Dianne coroner slams Fisheries but don't expect an apology
THE state opposition has called on the Fisheries Minister to formally apologise for Fisheries Queensland's conduct during the inquest into the loss of the trawlers Dianne and Cassandra.
The coroner investigating the loss of eight fishermen accused the State Government of 'bureaucratic obstruction' during the inquest.
Shadow Fisheries Minister Tony Perrett said Minister Mark Furner must apologise to everyone affected by the tragedy.
In his findings, Central Coroner Magistrate David O'Connell criticised the department's failure to make the fishing industry aware of the safety functions in the VMS, an external monitoring system that tracks movements of commercial vessels.
Mr O'Connell said the affidavit provided by DAF to the inquest stated on four occasions that the VMS did not have a safety function but later conceded that when a regular radio signal was not issued by a vessel, the monitoring computer generated a report.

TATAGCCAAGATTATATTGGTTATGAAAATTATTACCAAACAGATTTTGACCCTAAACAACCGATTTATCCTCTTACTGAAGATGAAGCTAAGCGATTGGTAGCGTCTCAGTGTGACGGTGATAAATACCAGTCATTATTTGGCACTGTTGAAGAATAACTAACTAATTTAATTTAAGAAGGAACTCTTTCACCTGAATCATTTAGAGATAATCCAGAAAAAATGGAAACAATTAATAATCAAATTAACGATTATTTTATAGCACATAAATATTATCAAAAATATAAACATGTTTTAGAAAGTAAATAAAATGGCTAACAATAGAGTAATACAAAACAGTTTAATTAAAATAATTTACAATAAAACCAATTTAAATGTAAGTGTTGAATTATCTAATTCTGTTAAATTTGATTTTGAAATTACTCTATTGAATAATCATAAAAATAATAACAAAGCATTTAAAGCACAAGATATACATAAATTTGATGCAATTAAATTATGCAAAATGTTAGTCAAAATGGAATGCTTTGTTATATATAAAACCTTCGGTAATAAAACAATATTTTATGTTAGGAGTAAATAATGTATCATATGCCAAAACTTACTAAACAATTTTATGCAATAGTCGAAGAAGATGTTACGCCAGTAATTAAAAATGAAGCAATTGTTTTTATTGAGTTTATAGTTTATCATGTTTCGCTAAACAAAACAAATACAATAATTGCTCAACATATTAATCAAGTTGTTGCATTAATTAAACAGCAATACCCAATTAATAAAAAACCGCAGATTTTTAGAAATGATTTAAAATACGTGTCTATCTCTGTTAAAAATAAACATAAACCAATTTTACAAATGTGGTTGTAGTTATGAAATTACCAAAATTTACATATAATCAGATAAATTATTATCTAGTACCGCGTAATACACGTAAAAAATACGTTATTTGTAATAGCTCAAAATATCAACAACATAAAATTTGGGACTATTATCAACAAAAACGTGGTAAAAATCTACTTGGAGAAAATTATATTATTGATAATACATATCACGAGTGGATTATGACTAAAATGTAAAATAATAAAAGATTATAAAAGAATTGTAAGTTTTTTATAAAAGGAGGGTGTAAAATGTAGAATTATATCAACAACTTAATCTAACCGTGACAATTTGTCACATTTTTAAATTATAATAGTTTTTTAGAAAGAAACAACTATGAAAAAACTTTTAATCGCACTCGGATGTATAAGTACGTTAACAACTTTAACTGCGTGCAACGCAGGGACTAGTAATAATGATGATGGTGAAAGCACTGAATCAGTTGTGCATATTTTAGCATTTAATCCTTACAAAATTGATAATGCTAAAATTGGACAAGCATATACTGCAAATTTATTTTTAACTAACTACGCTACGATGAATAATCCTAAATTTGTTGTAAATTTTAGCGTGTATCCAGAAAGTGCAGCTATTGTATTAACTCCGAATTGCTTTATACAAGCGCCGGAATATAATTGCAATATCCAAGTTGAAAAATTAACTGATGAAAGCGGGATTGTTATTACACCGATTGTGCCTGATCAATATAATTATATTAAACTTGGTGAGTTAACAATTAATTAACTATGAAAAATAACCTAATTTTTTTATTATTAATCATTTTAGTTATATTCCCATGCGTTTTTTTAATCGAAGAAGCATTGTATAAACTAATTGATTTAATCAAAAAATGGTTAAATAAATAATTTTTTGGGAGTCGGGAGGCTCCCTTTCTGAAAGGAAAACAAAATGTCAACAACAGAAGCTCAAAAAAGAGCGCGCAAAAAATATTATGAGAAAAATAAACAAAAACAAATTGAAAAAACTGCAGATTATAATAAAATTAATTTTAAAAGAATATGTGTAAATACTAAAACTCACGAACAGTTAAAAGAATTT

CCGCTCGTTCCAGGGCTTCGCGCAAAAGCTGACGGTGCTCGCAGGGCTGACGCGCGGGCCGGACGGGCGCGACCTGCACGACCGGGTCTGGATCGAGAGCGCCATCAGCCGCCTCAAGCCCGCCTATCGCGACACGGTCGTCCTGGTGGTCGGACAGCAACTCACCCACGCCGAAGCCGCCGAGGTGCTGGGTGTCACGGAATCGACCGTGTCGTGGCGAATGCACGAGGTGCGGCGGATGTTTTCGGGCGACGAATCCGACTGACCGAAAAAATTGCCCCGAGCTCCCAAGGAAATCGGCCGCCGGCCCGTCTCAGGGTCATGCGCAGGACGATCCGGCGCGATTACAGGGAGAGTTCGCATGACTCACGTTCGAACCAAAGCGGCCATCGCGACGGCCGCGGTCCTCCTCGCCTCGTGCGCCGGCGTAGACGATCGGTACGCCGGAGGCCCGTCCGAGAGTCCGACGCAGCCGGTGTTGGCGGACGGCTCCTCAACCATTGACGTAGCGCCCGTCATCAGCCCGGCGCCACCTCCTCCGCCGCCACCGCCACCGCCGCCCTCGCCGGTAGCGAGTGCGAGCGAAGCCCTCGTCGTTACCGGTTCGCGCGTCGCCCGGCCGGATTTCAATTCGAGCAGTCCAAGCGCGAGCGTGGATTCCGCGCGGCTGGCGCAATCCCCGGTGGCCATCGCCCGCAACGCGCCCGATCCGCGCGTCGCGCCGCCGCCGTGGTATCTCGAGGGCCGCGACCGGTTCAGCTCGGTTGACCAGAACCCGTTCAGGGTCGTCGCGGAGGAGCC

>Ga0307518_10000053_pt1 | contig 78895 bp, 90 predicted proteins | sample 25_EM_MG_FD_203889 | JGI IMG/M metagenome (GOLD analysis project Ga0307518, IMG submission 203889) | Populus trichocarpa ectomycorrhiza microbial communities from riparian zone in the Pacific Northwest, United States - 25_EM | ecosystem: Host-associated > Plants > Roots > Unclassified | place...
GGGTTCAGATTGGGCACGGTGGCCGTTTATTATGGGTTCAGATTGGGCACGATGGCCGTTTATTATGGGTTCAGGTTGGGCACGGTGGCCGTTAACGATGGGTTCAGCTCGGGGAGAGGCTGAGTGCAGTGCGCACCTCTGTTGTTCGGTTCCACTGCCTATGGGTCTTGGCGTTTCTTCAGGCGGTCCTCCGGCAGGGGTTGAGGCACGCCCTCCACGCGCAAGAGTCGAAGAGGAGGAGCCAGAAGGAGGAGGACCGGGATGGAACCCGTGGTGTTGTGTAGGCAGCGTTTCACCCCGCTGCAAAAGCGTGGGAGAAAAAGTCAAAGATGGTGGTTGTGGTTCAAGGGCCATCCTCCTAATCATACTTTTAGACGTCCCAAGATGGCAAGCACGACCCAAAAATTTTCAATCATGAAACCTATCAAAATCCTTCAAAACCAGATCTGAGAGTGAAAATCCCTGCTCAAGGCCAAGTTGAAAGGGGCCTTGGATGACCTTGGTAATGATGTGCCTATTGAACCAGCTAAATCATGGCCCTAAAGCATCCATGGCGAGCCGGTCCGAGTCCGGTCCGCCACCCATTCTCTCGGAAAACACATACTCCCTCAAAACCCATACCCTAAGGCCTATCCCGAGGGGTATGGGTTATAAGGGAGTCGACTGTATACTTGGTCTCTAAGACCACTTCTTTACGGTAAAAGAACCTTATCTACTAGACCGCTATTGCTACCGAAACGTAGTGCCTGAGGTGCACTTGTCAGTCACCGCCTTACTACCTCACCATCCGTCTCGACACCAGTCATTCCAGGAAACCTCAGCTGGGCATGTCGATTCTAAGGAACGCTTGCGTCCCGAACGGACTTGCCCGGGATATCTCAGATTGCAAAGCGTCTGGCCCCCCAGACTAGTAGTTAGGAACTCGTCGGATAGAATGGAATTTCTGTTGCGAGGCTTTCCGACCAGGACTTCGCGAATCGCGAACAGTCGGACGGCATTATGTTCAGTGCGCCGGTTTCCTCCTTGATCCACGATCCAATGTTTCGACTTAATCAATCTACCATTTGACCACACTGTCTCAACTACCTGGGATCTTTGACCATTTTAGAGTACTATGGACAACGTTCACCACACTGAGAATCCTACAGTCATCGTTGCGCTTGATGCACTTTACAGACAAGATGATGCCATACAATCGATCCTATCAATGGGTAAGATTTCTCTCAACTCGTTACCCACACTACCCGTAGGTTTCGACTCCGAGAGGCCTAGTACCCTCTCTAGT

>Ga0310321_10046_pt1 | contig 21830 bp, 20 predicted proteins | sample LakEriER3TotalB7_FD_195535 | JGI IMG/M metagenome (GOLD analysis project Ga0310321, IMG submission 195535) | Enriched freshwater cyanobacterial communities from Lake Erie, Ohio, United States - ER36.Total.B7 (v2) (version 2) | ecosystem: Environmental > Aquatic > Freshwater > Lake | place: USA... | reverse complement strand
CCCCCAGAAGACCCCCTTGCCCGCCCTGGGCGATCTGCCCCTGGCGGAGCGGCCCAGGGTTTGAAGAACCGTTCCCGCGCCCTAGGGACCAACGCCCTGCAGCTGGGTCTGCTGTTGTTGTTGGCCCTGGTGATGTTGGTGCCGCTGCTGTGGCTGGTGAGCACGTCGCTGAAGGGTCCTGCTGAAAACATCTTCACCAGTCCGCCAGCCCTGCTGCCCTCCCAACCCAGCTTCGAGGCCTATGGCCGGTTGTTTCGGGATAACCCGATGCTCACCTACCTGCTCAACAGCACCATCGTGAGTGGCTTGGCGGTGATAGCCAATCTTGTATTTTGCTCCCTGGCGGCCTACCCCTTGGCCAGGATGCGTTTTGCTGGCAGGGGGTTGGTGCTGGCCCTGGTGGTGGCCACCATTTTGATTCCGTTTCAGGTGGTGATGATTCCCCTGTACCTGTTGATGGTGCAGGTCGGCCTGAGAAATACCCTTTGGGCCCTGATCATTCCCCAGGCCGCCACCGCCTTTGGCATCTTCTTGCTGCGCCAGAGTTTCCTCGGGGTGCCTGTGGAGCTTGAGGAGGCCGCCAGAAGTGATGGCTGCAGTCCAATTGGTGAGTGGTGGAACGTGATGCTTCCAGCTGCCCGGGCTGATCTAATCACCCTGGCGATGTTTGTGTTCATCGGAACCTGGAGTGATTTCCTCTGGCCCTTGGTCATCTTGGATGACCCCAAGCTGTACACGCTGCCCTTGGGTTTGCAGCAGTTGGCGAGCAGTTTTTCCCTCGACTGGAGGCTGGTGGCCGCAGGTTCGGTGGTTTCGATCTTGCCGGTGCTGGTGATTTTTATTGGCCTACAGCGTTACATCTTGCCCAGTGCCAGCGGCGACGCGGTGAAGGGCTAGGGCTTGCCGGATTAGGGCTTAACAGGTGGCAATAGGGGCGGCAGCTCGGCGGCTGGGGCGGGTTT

"The worst aspect was it took until sometime during the inquest before any concession was made by the Department that not only was this function of the VMS currently available, and that it already exists, but that it had existed for quite some time,” Mr O'Connell said.
"What I find unacceptable is that a Government Department can 'sell' a system to the industry claiming it has a benefit, but then not implement the system with that benefit; but worse is to take a demonstrably wrong position to claim that the system cannot do this function and maintain that in their statements to the inquest.”
Despite the coroner's words, Mr Furner said calls for an apology were a "grubby and despicable attack” designed to exploit a tragedy to score cheap political points.
"If Mr Perrett and (Stephen) Bennett had a shred of decency they would resign their positions for stooping so low,” he said.
"Deb Frecklington must sack them if the LNP has any standards of behaviour at all.”
He said the Australian Marine Safety Authority made submissions to the inquest that VMS was not a reliable distress alerting system and had not been designed for that purpose.
He said AMSA supported the Department's submission that a direct feed of VMS data be provided to AMSA to assist in search and rescue efforts.